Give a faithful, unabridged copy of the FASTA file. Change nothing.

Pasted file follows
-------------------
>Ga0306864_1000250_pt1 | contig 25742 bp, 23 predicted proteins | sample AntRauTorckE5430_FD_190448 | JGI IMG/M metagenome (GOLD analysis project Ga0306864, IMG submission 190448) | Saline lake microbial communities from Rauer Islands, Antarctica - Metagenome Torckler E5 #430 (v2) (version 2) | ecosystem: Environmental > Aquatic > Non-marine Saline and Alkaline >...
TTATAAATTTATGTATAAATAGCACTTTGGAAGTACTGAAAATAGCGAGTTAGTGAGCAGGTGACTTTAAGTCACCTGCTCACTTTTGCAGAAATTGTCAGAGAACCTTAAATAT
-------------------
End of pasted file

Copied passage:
>Ga0306864_1000250_pt1 | contig 25742 bp, 23 predicted proteins | sample AntRauTorckE5430_FD_190448 | JGI IMG/M metagenome (GOLD analysis project Ga0306864, IMG submission 190448) | Saline lake microbial communities from Rauer Islands, Antarctica - Metagenome Torckler E5 #430 (v2) (version 2) | ecosystem: Environmental > Aquatic > Non-marine Saline and Alkaline >...
TTATAAATTTATGTATAAATAGCACTTTGGAAGTACTGAAAATAGCGAGTTAGTGAGCAGGTGACTTTAAGTCACCTGCTCACTTTTGCAGAAATTGTCAGAGAACCTTAAATAT